“How are you?” Claudia Rankine asked her interviewer, Lauren Michele Jackson. And so began the most recent installment of Scripps Presents, held in conjunction with PEN America and the Strand Bookstore.
“I’m here,” Jackson said. The greeting was not cheery; one night after the presidential debate on Sept. 29, a fog of seriousness and urgency loomed over the event.
Rankine — a poet, essayist and former Pomona College professor who now teaches at Yale University — and Jackson settled in to speak to a virtual crowd of approximately 750 people for just over an hour, unpacking Rankine’s new book, older works and the events of the summer.
With “Just Us,” Rankine’s goal was not to be prescriptive. Although it was published only a month ago, “Just Us” was written last year, prior to the protests and racial reckoning spurred on by the murders of Ahmaud Arbery, Breonna Taylor, George Floyd, Rayshard Brooks and countless others.
“It was written as a critique of a population that allowed a white nationalist to take office,” Rankine said. She wanted to look at “anti-Black activity, from the neighbor to the executive office.”
The premise of the book is that Rankine sought out conversations about race with white men, the only demographic who she didn’t find herself falling into discussion with very often or easily. She settled on airports, which she describes as a liminal space, as the perfect location to initiate that dialogue.
Interspersed between chapters devoted to those conversations are other sorts of essays, poetry and prose. In one essay, “lemonade,” she examines her marriage to her white husband and the strains placed upon it by her battle with cancer as well as the structures of racism.
She wanted “Just Us” to be “a process, opened out to the reader … They’re invited into wondering.” She makes subtle references and nods to thinkers like Frank B. Wilderson III, a progenitor of Afropessimism, pulling the reader into further reading and questioning.
As the evening wore on, the conversation travelled to Wilderson and Afropessimism — a school of thought that argues Black people will be permanently stuck as an oppressed class as long as society as we know it continues to exist.
“I find their work important but I am not them,” Rankine said. “Martin Luther King had an amazing importance in our history in terms of getting legislation in this country, and Malcolm X had an amazing influence on the gestalt of the culture. Everybody is doing the thing that they’re doing … There are lots of Black people doing lots of different things, and together we move forward.”
Later, Rankine shared a short film — which she was narrating — about Amy Cooper, the white woman in New York who called the police on a Black man, Christian Cooper, after he asked her to put her dog on a leash.
“She can bet on racism, racial profiling, and possible unwaranted murder of a Black person to be supported systemically by random policemen, prosectuors, judges and the carceral system at large,” Rankine said in the film.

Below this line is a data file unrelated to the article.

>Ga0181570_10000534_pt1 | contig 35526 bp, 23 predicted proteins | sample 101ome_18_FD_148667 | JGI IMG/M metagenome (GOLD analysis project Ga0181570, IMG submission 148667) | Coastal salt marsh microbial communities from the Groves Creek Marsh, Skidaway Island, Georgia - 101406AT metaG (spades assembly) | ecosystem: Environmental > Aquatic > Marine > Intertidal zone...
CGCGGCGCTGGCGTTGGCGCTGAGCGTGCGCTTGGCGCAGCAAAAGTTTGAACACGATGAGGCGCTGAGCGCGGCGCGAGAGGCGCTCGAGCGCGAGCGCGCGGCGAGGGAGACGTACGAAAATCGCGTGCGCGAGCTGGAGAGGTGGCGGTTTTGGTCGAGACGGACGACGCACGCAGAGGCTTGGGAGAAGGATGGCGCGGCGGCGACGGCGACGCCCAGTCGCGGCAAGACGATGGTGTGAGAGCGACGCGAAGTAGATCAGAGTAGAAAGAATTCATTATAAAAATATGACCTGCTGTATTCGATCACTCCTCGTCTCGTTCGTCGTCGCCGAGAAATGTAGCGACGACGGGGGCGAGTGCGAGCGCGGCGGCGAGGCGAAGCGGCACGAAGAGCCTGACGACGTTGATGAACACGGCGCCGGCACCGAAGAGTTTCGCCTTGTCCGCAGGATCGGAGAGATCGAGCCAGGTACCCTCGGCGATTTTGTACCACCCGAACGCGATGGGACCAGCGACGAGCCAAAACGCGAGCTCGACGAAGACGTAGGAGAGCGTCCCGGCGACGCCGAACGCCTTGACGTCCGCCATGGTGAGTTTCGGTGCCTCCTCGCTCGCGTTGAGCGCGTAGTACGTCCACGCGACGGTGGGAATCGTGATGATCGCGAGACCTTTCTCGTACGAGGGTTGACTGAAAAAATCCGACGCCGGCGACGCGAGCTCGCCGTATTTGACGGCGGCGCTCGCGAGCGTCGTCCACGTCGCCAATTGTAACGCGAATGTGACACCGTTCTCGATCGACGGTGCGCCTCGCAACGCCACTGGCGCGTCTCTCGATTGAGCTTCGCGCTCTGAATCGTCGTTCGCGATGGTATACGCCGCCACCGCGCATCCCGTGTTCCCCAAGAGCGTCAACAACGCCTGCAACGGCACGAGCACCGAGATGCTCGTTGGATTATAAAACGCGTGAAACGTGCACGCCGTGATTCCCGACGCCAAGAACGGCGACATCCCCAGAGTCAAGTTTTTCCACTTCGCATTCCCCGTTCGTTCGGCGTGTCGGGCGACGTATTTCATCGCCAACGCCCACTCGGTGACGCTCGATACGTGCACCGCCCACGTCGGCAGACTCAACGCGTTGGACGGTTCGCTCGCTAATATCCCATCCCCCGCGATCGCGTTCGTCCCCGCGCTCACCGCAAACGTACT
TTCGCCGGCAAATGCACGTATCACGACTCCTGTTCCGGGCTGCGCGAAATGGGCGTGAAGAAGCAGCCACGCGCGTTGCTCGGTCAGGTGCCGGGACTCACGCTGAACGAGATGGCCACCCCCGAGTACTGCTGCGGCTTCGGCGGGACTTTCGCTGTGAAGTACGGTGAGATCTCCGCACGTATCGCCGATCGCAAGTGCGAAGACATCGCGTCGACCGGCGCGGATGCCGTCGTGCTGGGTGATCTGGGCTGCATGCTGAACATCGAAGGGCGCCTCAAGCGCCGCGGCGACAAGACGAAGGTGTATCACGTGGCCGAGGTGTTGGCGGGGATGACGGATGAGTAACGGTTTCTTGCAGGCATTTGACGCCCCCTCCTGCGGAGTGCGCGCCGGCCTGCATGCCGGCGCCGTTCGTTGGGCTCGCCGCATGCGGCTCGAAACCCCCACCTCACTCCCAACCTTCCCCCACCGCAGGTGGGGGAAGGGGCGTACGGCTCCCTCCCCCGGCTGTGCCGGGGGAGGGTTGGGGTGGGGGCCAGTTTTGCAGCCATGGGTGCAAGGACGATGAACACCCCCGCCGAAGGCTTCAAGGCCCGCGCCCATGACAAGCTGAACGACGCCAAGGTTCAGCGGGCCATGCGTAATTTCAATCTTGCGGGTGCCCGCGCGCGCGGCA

After the video ended, Rankine said if she could revise “Just Us,” Cooper would’ve been a point of conversation.
“I cannot tell you the number of people who called me afterward and said ‘You know, what Amy Cooper did was racist but should she have lost her job? Isn’t that going a bit too far?’ And these are white people,” she said.
To Rankine, these interactions were symbolic of a larger problem: the deep-rooted, systemic racism supported by white people — including Rankine’s liberal friends.
“One of the things that I was really sad about was that Christin Cooper refused to join in a court case against her for illegally calling the police,” Rankine said. “I wish he had because I feel like he mistakes that moment as about him, rather than seeing it as a pattern that white people are able to employ without feeling that they need to be accountable to the deaths that might ensue from it.”
During a Q&A session at the end of the evening, Rankine touched on how her time in Claremont informed her previous work, “Citizen: An American Lyric” — a portrait of American race relations (although such a simplification is doing the book a disservice) — which is required reading for Scripps College first-years this fall.
“The Claremont Colleges are a very white-dominated space in many ways … For a long time, I was the only Black woman on [the block I lived on] in Claremont. I always felt like I needed to invite my Black friends over so my daughter wouldn’t think I was the only Black person in the world besides her,” she said. “It allowed me to see the issues of ‘Citizen’ more clearly.”
These divisions which Rankine exposed in “Citizen” seem to be the primary source of her fascination in “Just Us.” Her pursuit is to “know where we all stand.”
A common criticism of her new book is its insistence on the interpersonal side of racism, and she acknowledged that the idea of deep conversation with white people can feel passive or unproductive. But Rankine is not blind to structural racism — she refers to some form of it in nearly every chapter — but institutions, she reminded the crowd, are made up of people.
Rankine knows that she is going against the grain of the current political moment, but she remains secure in her beliefs.
“The process of trying to listen to the other person is a process I think we’ve lost…it slows down everything in a time when everything seems to want to speed up, so I think that might be some of the source of the irritation,” she said.
At its core, “Just Us” is Rankine’s attempt at understanding the pervasiveness of racism and whiteness, through her own experiences and through talking to white people.
“We have let those people pretend — especially white liberals — to have one idea that they present to us, of equity and democracy in this country, and then the actual activity that they’re involved in limits our own mobility and puts us in a world of surveillance and possible death,” she said.